While Banana Yoshimoto tells deceptively simple short stories with endless emotional depths, Murakami Haruki tells a long-winded but equally fascinating tale in The Wind-Up Bird Chronicle. Okada Toru is a low-key kind of guy who loses his job, his cat and then his wife in the course of a single week. His search for his wife involves psychic phenomena, time spent at the bottom of an abandoned well, political shenanigans, WWII and a charming but twisted young girl named May Kasahara. This book is pretty heavy-duty stuff, reminiscent of Thomas Pynchon but much more accessible. As with Banana Yoshimoto, you can hardly go wrong reading Murakami Haruki.

Another Murakami, this time Murakami Ryu, wrote one of my favorite Japanese novels, 69. This is a comedic tale of about a Japanese high school boy during the eventful year of 1969. He pretends to political consciousness as a means to score with beautiful girls, listens to the Beatles and the Rolling Stones, vandalizes his school and puts on a rock festival. During the course of all these misadventures, he grows maybe a little wiser... but not too much. It's not that kind of book, just a joyful blast of nostalgia and youthful energy and elation that probably- as usual- never quite leads to the great things we expect it to.

For a double shot of something equally fun, I recommend the massive, colorful The Tokyo Look Book and the much smaller and pithier Japanese Schoolgirl Inferno. The Tokyo Look Book, by anthropologist Philomeena Keet and with photos by Manabe Yuri, is a thorough guide to the current style groups preeminent in today's Japan. You learn a lot about the gyaru, the ganguro, the hime-kei, gosirori and decora girls, with lots of erudite insights but with an overall cheeky tone. Schoolgirl Inferno, by Izumi Evers, Patrick Macias and Kazumi Nonaka, is a shorter guidebook-style bit of fun, fully illustrated with hilarious fully-painted artwork. Less scholarly but no less informative, this book gives a historical overview of the evolution of Japanese style, from the wicked and violent sukeban girls of the 1970s to today's high maintenance gyaru. As a companion to The Tokyo Look Book, Schoolgirl Inferno helps give today's looks a historical perspective.

Another fascinating tome is Full Metal Apache: Transactions Between Cyberpunk Japan and Avant-Pop America, by Tatsumi Takayuki. It's a scholarly critique of a number of Japanese and Western novels, comics and films that deal with Japanese settings, characters or themes. There's a lot of cross-cultural pollination going on between pop America and pop Japan and I think my own life fits somewhere in this reciprocal stream. At least I hope it does.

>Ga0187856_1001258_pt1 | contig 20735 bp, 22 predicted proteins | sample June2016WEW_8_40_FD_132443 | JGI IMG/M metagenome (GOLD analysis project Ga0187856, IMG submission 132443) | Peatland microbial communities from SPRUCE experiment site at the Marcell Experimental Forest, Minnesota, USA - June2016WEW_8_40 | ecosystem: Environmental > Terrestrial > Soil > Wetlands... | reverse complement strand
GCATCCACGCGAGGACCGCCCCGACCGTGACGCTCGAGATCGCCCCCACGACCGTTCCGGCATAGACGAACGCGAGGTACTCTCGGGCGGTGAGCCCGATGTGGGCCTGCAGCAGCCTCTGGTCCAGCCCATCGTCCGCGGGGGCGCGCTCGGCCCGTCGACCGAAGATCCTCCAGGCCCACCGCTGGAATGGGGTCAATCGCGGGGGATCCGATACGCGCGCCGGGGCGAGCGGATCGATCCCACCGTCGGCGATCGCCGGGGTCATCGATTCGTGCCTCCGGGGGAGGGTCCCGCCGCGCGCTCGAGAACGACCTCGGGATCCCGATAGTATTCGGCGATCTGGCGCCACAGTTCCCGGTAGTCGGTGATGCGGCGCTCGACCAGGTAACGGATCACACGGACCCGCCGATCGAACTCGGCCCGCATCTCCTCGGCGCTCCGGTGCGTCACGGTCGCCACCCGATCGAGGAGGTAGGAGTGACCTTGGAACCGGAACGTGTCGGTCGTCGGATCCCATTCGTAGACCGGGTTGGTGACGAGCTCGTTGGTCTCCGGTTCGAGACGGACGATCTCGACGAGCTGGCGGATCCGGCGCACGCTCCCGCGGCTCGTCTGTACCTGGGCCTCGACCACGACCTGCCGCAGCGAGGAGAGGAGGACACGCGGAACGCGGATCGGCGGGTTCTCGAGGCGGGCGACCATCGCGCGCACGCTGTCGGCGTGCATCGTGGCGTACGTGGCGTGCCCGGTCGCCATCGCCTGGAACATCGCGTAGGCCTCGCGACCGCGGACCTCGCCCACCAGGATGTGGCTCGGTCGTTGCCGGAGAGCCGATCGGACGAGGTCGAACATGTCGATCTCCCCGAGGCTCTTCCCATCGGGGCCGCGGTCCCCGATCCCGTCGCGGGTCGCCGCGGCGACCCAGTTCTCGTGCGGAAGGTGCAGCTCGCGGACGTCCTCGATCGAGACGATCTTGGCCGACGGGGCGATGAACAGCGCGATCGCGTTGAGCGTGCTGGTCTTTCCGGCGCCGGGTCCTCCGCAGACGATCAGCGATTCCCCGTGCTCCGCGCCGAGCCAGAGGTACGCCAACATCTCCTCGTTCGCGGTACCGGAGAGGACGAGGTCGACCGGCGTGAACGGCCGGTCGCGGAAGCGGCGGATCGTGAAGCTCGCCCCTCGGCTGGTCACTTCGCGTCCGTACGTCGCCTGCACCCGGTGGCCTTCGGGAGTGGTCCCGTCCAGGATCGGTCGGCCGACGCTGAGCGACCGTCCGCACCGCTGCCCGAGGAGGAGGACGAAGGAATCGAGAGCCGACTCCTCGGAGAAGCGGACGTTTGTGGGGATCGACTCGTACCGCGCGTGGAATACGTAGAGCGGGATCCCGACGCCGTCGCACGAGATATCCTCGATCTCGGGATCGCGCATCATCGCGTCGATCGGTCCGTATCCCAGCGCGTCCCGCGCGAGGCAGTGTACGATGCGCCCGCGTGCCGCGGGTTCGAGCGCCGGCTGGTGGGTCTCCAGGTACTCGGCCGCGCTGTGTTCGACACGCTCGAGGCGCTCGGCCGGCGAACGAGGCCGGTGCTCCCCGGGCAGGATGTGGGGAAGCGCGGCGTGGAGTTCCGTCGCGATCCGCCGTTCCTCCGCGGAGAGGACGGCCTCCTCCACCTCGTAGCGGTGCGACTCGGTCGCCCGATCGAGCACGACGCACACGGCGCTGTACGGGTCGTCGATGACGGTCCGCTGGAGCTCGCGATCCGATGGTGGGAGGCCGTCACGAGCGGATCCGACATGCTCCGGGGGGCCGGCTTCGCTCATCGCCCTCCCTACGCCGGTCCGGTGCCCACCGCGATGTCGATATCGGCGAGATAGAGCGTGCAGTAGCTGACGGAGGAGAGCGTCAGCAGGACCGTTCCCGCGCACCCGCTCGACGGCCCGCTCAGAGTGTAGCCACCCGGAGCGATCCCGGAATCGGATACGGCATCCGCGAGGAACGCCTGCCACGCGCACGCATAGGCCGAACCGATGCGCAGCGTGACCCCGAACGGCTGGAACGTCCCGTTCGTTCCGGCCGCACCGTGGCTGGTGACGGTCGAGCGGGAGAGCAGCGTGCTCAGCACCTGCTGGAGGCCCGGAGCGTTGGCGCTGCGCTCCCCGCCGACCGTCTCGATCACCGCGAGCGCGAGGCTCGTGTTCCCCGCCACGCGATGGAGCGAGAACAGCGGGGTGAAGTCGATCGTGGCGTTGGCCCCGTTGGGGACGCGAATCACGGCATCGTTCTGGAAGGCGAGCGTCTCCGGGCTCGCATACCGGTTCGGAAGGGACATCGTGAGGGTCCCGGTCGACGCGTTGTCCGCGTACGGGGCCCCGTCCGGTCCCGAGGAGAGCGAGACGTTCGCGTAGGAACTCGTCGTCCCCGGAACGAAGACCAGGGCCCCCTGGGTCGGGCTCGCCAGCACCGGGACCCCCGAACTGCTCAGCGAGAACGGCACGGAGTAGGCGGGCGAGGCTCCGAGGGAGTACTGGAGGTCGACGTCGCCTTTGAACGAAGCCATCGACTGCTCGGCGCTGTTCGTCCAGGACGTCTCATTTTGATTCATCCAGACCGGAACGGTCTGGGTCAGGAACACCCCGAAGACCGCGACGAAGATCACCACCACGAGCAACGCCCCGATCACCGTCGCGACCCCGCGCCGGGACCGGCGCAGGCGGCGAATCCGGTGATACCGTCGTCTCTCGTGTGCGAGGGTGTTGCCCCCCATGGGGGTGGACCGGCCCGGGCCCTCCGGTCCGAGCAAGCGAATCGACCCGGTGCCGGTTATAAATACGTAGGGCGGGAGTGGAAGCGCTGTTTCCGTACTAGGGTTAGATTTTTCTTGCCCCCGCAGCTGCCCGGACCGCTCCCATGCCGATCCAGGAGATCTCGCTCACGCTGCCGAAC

Which brings us to this, last but by no means least: Idoru by William Gibson. This is a sci-fi novel about a futuristic Tokyo, rebuilt using nanotechnology after a devastating earthquake. Idoru... well... she's a virtual reality pop idol. I think- I'm not that far along in it and the plot hasn't coalesced yet. It's a fascinating extrapolation of high-tech and cultural trends, rendered more interesting due to the number of years that have passed since its first publication. Has modern Japan matched Gibson's vision for it, or surpassed it? I guess I'll find out when I finish the book.

Generally, I eschew guidebooks when I'm travelling here in Japan. I do check for things online, but then I find them in reality, without burying my face in a book along the way. I keep my eyes and ears- and most especially my mind- open. I go where I'm moved to go and try to avoid gaijin as much as possible so I can feel I'm truly in Japan and not traveling in a bubble or having my impressions corrupted by those of others. Japan itself is my classroom, my textbook and my instructor. However, these books are just some of my cultural guidebooks, aids in exploring all the ingredients that go into the big delicious pot of nabe we call Japan.

Way to end on a mixed metaphor!